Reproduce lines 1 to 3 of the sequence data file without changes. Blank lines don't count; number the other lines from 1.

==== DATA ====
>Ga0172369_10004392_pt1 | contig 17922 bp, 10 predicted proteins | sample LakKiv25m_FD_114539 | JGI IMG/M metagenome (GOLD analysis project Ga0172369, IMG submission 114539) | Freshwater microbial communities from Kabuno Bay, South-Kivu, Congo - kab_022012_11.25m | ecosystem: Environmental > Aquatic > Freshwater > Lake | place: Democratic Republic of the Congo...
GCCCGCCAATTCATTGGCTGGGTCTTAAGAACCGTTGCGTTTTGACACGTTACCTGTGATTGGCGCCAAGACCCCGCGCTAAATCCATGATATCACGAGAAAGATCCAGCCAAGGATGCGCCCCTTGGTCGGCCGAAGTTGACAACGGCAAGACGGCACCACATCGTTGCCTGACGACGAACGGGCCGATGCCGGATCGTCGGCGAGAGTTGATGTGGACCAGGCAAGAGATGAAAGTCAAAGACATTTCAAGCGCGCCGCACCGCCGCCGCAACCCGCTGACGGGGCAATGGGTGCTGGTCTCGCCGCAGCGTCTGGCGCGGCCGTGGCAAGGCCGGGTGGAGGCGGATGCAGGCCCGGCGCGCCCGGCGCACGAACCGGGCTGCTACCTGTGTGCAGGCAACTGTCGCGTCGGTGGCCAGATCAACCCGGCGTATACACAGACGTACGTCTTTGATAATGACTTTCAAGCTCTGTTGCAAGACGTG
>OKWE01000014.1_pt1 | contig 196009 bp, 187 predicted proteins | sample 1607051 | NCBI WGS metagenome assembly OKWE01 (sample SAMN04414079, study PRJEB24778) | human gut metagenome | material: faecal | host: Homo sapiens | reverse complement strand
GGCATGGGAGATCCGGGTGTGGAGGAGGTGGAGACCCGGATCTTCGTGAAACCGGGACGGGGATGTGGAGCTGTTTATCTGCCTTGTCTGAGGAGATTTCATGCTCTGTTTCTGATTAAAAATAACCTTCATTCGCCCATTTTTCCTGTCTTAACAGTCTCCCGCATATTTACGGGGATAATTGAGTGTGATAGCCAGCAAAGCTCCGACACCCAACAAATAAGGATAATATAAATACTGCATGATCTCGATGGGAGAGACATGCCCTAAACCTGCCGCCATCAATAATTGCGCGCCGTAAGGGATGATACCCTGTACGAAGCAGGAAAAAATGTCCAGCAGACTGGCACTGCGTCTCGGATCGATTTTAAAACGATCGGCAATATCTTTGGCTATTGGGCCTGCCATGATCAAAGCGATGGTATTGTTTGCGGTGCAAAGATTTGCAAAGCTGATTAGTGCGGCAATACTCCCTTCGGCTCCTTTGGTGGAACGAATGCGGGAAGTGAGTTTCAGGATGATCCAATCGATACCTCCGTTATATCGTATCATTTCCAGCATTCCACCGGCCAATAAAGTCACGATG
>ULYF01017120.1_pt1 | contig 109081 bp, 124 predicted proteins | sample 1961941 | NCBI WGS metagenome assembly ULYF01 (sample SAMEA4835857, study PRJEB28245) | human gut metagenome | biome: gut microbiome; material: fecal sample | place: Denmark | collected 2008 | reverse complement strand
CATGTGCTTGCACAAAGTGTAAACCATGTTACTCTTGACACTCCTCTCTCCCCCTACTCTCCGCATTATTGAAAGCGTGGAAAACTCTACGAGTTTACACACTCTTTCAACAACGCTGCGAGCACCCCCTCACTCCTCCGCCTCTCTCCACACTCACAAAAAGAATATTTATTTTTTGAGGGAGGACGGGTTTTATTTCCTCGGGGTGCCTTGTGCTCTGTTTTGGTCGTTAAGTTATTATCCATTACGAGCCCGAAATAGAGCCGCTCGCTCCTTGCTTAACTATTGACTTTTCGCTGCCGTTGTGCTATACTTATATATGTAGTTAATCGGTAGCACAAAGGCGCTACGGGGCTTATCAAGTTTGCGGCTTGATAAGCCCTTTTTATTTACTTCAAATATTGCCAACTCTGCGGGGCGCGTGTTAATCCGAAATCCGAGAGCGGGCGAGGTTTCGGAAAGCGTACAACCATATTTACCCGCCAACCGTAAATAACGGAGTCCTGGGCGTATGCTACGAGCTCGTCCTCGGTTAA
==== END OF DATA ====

>Ga0172369_10004392_pt1 | contig 17922 bp, 10 predicted proteins | sample LakKiv25m_FD_114539 | JGI IMG/M metagenome (GOLD analysis project Ga0172369, IMG submission 114539) | Freshwater microbial communities from Kabuno Bay, South-Kivu, Congo - kab_022012_11.25m | ecosystem: Environmental > Aquatic > Freshwater > Lake | place: Democratic Republic of the Congo...
GCCCGCCAATTCATTGGCTGGGTCTTAAGAACCGTTGCGTTTTGACACGTTACCTGTGATTGGCGCCAAGACCCCGCGCTAAATCCATGATATCACGAGAAAGATCCAGCCAAGGATGCGCCCCTTGGTCGGCCGAAGTTGACAACGGCAAGACGGCACCACATCGTTGCCTGACGACGAACGGGCCGATGCCGGATCGTCGGCGAGAGTTGATGTGGACCAGGCAAGAGATGAAAGTCAAAGACATTTCAAGCGCGCCGCACCGCCGCCGCAACCCGCTGACGGGGCAATGGGTGCTGGTCTCGCCGCAGCGTCTGGCGCGGCCGTGGCAAGGCCGGGTGGAGGCGGATGCAGGCCCGGCGCGCCCGGCGCACGAACCGGGCTGCTACCTGTGTGCAGGCAACTGTCGCGTCGGTGGCCAGATCAACCCGGCGTATACACAGACGTACGTCTTTGATAATGACTTTCAAGCTCTGTTGCAAGACGTG
>OKWE01000014.1_pt1 | contig 196009 bp, 187 predicted proteins | sample 1607051 | NCBI WGS metagenome assembly OKWE01 (sample SAMN04414079, study PRJEB24778) | human gut metagenome | material: faecal | host: Homo sapiens | reverse complement strand